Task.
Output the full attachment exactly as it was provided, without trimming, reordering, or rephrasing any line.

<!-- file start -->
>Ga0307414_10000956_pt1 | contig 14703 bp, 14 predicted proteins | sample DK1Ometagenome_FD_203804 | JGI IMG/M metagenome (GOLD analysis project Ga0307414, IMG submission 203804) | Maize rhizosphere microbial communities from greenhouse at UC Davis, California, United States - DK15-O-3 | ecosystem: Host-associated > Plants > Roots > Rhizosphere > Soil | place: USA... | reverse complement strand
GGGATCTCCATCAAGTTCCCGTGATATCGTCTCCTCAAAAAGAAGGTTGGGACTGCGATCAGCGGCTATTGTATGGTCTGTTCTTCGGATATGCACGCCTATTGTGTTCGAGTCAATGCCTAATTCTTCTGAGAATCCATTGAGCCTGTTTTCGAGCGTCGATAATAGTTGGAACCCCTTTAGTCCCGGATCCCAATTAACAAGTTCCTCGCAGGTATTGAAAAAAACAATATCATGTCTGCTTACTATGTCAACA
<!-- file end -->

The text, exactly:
>Ga0307414_10000956_pt1 | contig 14703 bp, 14 predicted proteins | sample DK1Ometagenome_FD_203804 | JGI IMG/M metagenome (GOLD analysis project Ga0307414, IMG submission 203804) | Maize rhizosphere microbial communities from greenhouse at UC Davis, California, United States - DK15-O-3 | ecosystem: Host-associated > Plants > Roots > Rhizosphere > Soil | place: USA... | reverse complement strand
GGGATCTCCATCAAGTTCCCGTGATATCGTCTCCTCAAAAAGAAGGTTGGGACTGCGATCAGCGGCTATTGTATGGTCTGTTCTTCGGATATGCACGCCTATTGTGTTCGAGTCAATGCCTAATTCTTCTGAGAATCCATTGAGCCTGTTTTCGAGCGTCGATAATAGTTGGAACCCCTTTAGTCCCGGATCCCAATTAACAAGTTCCTCGCAGGTATTGAAAAAAACAATATCATGTCTGCTTACTATGTCAACA